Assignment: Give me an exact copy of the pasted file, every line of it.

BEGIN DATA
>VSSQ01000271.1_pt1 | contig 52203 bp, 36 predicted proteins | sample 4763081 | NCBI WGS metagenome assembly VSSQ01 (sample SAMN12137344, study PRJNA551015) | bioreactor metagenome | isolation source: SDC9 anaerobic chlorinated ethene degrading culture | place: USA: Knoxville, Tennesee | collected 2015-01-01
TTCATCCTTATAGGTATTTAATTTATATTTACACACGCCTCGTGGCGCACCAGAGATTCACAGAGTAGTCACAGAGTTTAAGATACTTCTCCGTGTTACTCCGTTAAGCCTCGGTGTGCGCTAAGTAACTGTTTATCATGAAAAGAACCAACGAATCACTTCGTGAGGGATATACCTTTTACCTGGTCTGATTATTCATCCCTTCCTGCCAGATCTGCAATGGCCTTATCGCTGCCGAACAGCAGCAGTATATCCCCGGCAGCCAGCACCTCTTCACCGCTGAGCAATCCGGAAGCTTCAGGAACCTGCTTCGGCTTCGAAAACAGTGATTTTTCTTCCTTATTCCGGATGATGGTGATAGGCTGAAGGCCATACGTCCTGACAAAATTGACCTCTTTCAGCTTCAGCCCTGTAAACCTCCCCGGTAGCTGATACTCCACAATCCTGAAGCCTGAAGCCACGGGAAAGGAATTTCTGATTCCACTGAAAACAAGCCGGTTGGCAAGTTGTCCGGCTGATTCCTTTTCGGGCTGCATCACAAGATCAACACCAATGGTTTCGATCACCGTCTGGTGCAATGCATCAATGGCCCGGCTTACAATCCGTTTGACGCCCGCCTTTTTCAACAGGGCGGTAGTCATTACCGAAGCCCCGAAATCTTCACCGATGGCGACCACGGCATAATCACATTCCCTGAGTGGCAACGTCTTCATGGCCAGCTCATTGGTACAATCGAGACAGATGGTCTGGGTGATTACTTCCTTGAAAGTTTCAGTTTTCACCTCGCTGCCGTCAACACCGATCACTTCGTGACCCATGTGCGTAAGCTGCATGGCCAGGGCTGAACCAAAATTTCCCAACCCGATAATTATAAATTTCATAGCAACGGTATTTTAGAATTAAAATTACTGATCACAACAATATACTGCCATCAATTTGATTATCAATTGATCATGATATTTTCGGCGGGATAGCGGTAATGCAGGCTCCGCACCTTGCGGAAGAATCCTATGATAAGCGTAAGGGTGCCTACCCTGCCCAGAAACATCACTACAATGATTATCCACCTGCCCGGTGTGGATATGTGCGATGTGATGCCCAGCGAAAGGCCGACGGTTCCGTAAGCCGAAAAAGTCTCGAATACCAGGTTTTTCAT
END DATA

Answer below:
>VSSQ01000271.1_pt1 | contig 52203 bp, 36 predicted proteins | sample 4763081 | NCBI WGS metagenome assembly VSSQ01 (sample SAMN12137344, study PRJNA551015) | bioreactor metagenome | isolation source: SDC9 anaerobic chlorinated ethene degrading culture | place: USA: Knoxville, Tennesee | collected 2015-01-01
TTCATCCTTATAGGTATTTAATTTATATTTACACACGCCTCGTGGCGCACCAGAGATTCACAGAGTAGTCACAGAGTTTAAGATACTTCTCCGTGTTACTCCGTTAAGCCTCGGTGTGCGCTAAGTAACTGTTTATCATGAAAAGAACCAACGAATCACTTCGTGAGGGATATACCTTTTACCTGGTCTGATTATTCATCCCTTCCTGCCAGATCTGCAATGGCCTTATCGCTGCCGAACAGCAGCAGTATATCCCCGGCAGCCAGCACCTCTTCACCGCTGAGCAATCCGGAAGCTTCAGGAACCTGCTTCGGCTTCGAAAACAGTGATTTTTCTTCCTTATTCCGGATGATGGTGATAGGCTGAAGGCCATACGTCCTGACAAAATTGACCTCTTTCAGCTTCAGCCCTGTAAACCTCCCCGGTAGCTGATACTCCACAATCCTGAAGCCTGAAGCCACGGGAAAGGAATTTCTGATTCCACTGAAAACAAGCCGGTTGGCAAGTTGTCCGGCTGATTCCTTTTCGGGCTGCATCACAAGATCAACACCAATGGTTTCGATCACCGTCTGGTGCAATGCATCAATGGCCCGGCTTACAATCCGTTTGACGCCCGCCTTTTTCAACAGGGCGGTAGTCATTACCGAAGCCCCGAAATCTTCACCGATGGCGACCACGGCATAATCACATTCCCTGAGTGGCAACGTCTTCATGGCCAGCTCATTGGTACAATCGAGACAGATGGTCTGGGTGATTACTTCCTTGAAAGTTTCAGTTTTCACCTCGCTGCCGTCAACACCGATCACTTCGTGACCCATGTGCGTAAGCTGCATGGCCAGGGCTGAACCAAAATTTCCCAACCCGATAATTATAAATTTCATAGCAACGGTATTTTAGAATTAAAATTACTGATCACAACAATATACTGCCATCAATTTGATTATCAATTGATCATGATATTTTCGGCGGGATAGCGGTAATGCAGGCTCCGCACCTTGCGGAAGAATCCTATGATAAGCGTAAGGGTGCCTACCCTGCCCAGAAACATCACTACAATGATTATCCACCTGCCCGGTGTGGATATGTGCGATGTGATGCCCAGCGAAAGGCCGACGGTTCCGTAAGCCGAAAAAGTCTCGAATACCAGGTTTTTCAT